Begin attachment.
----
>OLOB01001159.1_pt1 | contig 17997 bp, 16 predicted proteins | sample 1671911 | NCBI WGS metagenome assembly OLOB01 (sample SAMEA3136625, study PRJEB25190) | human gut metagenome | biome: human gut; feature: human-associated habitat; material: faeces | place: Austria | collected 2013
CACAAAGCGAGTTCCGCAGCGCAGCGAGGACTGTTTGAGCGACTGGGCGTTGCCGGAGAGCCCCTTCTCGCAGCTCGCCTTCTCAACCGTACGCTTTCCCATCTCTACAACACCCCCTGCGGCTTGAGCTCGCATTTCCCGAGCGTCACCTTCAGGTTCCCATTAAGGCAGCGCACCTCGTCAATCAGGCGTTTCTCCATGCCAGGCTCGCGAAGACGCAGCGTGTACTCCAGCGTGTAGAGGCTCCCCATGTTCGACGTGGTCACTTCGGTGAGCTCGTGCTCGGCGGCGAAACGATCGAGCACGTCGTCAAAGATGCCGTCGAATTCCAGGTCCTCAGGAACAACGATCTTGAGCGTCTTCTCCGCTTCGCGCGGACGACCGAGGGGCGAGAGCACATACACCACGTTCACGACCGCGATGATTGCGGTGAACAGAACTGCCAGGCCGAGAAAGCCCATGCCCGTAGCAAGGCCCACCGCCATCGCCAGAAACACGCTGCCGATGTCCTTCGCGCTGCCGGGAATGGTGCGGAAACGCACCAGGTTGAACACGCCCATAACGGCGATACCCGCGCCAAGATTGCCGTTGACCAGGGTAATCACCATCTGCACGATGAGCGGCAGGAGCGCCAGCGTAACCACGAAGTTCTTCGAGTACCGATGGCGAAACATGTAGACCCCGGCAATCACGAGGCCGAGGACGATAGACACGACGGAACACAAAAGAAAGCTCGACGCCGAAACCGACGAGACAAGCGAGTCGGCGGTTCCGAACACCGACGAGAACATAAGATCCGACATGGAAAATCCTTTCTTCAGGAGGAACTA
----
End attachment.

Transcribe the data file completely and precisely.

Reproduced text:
>OLOB01001159.1_pt1 | contig 17997 bp, 16 predicted proteins | sample 1671911 | NCBI WGS metagenome assembly OLOB01 (sample SAMEA3136625, study PRJEB25190) | human gut metagenome | biome: human gut; feature: human-associated habitat; material: faeces | place: Austria | collected 2013
CACAAAGCGAGTTCCGCAGCGCAGCGAGGACTGTTTGAGCGACTGGGCGTTGCCGGAGAGCCCCTTCTCGCAGCTCGCCTTCTCAACCGTACGCTTTCCCATCTCTACAACACCCCCTGCGGCTTGAGCTCGCATTTCCCGAGCGTCACCTTCAGGTTCCCATTAAGGCAGCGCACCTCGTCAATCAGGCGTTTCTCCATGCCAGGCTCGCGAAGACGCAGCGTGTACTCCAGCGTGTAGAGGCTCCCCATGTTCGACGTGGTCACTTCGGTGAGCTCGTGCTCGGCGGCGAAACGATCGAGCACGTCGTCAAAGATGCCGTCGAATTCCAGGTCCTCAGGAACAACGATCTTGAGCGTCTTCTCCGCTTCGCGCGGACGACCGAGGGGCGAGAGCACATACACCACGTTCACGACCGCGATGATTGCGGTGAACAGAACTGCCAGGCCGAGAAAGCCCATGCCCGTAGCAAGGCCCACCGCCATCGCCAGAAACACGCTGCCGATGTCCTTCGCGCTGCCGGGAATGGTGCGGAAACGCACCAGGTTGAACACGCCCATAACGGCGATACCCGCGCCAAGATTGCCGTTGACCAGGGTAATCACCATCTGCACGATGAGCGGCAGGAGCGCCAGCGTAACCACGAAGTTCTTCGAGTACCGATGGCGAAACATGTAGACCCCGGCAATCACGAGGCCGAGGACGATAGACACGACGGAACACAAAAGAAAGCTCGACGCCGAAACCGACGAGACAAGCGAGTCGGCGGTTCCGAACACCGACGAGAACATAAGATCCGACATGGAAAATCCTTTCTTCAGGAGGAACTA